Employee Spotlight with Kevin Renaers
Kevin brings to BioStrand a combined educational and experiential background that is grounded in developing IT applications in the medical sector. Post a Bachelor’s and a Master’s Degree in applied computer science, he started his professional career as a Software Engineer at the university hospital UZ Leuven. In his seven-year stint here, Kevin gained a lot of hands-on experience developing software, including writing code, both backend and frontend, and preparing and optimising DB tables and queries to streamline application performance. Even as a student, Kevin completed multiple software development-focused vacation internships at professional healthcare services provider LTD3. Along the way, he has honed his development skills in a number of programming languages including C#, Java, Go, and Angular, and in building applications on Google Cloud and relational databases.
It is this blend of software engineering experience and domain exposure that Kevin brings to his responsibilities as a Data Engineer at BioStrand.
This is Kevin
First, tell us a bit about your background and the work you do at BioStrand.
After graduating with a master’s degree in applied informatics, my professional career started as a software engineer in the medical sector, where for seven years I was able to obtain a lot of experience in all aspects of software development.
At a high level, my responsibilities at BioStrand are comparable to that of my previous job in that they broadly involve creating backend code for software. However, my work here entails so much more than just producing code as it covers the entire process of setting up and managing the infrastructure, creating software based on predefined needs and functionalities and collectively determining and delivering the best solution for any given problem.
Why did you choose BioStrand?
As a software engineer, I think it’s important to contribute one’s mite to improving the quality of life, and therefore the company one works for can make a huge difference. I believe that I can make this possible as a member of the BioStrand team and this is one of the primary reasons for choosing to work here.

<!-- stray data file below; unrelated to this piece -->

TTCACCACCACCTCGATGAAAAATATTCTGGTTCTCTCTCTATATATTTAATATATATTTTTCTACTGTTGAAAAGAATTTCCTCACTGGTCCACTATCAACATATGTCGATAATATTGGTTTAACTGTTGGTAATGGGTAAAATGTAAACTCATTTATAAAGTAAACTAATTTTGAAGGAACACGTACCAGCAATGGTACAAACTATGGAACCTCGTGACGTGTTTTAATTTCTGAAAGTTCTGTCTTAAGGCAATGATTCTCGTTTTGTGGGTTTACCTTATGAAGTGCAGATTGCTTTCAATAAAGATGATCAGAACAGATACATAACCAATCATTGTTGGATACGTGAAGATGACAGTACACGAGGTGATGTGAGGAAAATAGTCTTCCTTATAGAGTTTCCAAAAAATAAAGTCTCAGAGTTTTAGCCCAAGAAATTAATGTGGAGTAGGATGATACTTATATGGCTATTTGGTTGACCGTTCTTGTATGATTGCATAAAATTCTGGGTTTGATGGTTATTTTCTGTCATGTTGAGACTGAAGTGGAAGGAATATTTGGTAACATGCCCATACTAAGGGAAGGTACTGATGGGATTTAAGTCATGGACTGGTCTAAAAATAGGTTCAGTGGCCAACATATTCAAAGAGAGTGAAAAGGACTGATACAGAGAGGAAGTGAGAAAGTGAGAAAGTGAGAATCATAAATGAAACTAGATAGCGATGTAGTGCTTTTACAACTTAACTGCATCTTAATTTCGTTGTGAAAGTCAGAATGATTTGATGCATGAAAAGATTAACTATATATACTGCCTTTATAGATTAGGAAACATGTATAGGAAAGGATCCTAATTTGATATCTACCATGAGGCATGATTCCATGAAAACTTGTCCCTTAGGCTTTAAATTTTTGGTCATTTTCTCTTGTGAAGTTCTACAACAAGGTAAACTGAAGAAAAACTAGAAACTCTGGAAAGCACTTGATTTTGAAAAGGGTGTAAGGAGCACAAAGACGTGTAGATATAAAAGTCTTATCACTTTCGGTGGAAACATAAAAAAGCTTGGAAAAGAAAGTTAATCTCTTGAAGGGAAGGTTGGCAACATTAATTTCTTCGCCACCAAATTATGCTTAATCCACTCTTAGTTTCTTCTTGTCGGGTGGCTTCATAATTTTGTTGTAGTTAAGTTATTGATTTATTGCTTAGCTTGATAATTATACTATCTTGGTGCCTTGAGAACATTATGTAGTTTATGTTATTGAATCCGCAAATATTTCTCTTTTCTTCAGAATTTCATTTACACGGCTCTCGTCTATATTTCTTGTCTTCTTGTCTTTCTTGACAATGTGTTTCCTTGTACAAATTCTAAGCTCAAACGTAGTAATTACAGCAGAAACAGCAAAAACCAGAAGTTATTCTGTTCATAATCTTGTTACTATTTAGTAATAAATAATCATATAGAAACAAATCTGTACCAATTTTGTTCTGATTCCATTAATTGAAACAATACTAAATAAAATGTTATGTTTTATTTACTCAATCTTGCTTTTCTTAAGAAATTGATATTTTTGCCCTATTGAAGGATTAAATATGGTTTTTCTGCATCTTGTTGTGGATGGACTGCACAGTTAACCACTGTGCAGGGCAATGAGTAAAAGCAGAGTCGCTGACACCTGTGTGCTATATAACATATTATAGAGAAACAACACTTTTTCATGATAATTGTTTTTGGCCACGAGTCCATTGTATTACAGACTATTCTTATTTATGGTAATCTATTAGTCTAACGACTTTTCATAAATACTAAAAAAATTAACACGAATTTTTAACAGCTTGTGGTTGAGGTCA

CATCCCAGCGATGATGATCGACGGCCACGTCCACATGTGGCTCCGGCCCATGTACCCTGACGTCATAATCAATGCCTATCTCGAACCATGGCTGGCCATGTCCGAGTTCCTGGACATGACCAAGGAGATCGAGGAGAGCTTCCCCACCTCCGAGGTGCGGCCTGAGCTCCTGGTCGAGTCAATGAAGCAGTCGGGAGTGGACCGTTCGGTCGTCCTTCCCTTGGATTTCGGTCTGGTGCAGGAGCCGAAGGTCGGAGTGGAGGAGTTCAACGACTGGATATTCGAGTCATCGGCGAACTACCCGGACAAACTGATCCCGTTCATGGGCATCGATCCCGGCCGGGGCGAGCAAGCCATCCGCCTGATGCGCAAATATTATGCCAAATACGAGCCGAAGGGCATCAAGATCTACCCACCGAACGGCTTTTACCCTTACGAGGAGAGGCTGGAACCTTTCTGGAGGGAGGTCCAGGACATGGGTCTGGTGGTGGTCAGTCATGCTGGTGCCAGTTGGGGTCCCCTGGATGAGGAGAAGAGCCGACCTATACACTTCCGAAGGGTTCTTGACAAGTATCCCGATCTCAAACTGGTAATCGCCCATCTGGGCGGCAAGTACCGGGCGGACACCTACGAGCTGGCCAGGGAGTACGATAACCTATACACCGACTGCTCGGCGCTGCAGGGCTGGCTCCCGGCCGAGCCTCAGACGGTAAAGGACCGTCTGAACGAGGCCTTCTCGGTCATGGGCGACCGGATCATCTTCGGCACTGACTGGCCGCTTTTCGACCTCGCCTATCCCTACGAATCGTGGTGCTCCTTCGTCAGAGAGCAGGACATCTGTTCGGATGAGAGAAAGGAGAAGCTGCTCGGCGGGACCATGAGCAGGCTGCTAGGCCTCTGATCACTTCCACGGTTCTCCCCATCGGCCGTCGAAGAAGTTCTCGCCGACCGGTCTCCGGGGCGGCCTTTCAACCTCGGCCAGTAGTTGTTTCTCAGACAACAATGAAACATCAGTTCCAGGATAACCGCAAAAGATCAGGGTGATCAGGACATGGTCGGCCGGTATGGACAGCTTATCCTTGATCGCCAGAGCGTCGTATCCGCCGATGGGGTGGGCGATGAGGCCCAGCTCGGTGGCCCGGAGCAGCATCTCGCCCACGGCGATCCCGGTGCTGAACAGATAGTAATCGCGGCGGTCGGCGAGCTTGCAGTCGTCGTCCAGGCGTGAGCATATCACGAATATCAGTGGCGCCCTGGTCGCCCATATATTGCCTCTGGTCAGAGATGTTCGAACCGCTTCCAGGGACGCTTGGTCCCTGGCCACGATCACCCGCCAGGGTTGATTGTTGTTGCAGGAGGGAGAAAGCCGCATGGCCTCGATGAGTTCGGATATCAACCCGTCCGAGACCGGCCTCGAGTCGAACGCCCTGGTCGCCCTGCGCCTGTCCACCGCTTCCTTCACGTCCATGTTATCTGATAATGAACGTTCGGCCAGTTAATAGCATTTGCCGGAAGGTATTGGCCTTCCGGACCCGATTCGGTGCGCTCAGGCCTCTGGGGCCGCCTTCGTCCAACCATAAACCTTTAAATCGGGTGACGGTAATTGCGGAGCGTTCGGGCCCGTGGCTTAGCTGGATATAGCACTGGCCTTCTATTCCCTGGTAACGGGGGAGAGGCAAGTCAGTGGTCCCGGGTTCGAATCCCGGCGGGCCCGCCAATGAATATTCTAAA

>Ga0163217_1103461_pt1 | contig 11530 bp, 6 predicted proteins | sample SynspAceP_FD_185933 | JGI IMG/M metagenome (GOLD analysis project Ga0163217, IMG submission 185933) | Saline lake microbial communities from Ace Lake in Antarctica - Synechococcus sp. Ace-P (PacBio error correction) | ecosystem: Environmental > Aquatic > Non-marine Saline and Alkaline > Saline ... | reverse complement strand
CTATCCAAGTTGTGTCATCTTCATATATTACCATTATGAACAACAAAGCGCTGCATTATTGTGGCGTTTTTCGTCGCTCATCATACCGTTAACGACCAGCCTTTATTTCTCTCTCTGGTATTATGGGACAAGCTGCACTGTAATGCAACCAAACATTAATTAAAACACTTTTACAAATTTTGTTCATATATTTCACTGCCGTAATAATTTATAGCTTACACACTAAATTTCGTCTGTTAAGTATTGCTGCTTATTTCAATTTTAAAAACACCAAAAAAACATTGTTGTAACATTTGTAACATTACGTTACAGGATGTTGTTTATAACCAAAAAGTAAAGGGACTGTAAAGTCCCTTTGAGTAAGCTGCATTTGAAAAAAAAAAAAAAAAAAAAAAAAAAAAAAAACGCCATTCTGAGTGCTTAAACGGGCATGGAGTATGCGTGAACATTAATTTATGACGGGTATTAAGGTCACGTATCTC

Another important reason is that during the job interviews, I noticed that the company has a rather flat hierarchy with respect and appreciation between colleagues.
What have you experienced during your first months as a data engineer here?
During my first weeks, I was mainly focused on typical job orientation and onboarding processes, getting familiar with the software, architectural setup, etc., which is common when starting a new job. However, I was also immediately included in high-level architectural discussions, where my input was valued, which isn’t always the case with new hires in most companies.
If you could describe the culture at BioStrand in 3 words, what would they be and why?
I would go for welcoming, challenging and autonomous.
Welcoming: From my first day, I immediately got the feeling that I was part of the team. They invited me into meetings to discuss problems, asked me how the onboarding was going, etc., which made me feel like I was a part of the group.
Challenging: This is a two-parter. First, BioStrand is driving innovations in what is essentially a very complex domain with several complex challenges. Second, it is also a personal challenge for me as I start in a new domain in my professional career. But I’m certain I will be successful in addressing both given the wealth of experience and knowledge within BioStrand.
Autonomous: In our day-to-day roles, we are entrusted with our responsibilities without any sort of micro-management. Everyone updates everybody else on what they are currently doing during the daily stand-up so that we all have a better understanding, following which we have the independence to deliver what we signed up for.
What have you enjoyed most so far about working here?
Well, two things come to mind. The first one is joining a team where there is a lot of mutual appreciation and opportunities to discuss and talk about anything. The second one is being trusted to perform tasks independently, with enough opportunities to discuss them with the team when needed.
For you, what’s the most difficult challenge for data engineers right now?
Currently, the available infrastructure is quite advanced, though there are still improvements that can be made and new features that need to be developed. So, one of the most difficult challenges is prioritizing all these tasks without losing the ability to quickly reorganise them to accommodate emerging needs and requirements. But given the team that we have, I’m certain we will be able to handle this challenge.
In your new role, what are you most anticipating in the future?
I’m looking forward to capitalizing on the many opportunities I currently have to keep learning independently on a range of engineering-based and domain-based subjects.
Finally, tell us about what you do when you're not working on developing applications.
In my free time, I’m a volunteer firefighter in my hometown.
👏 Photo credit: Georgios Triantopoulos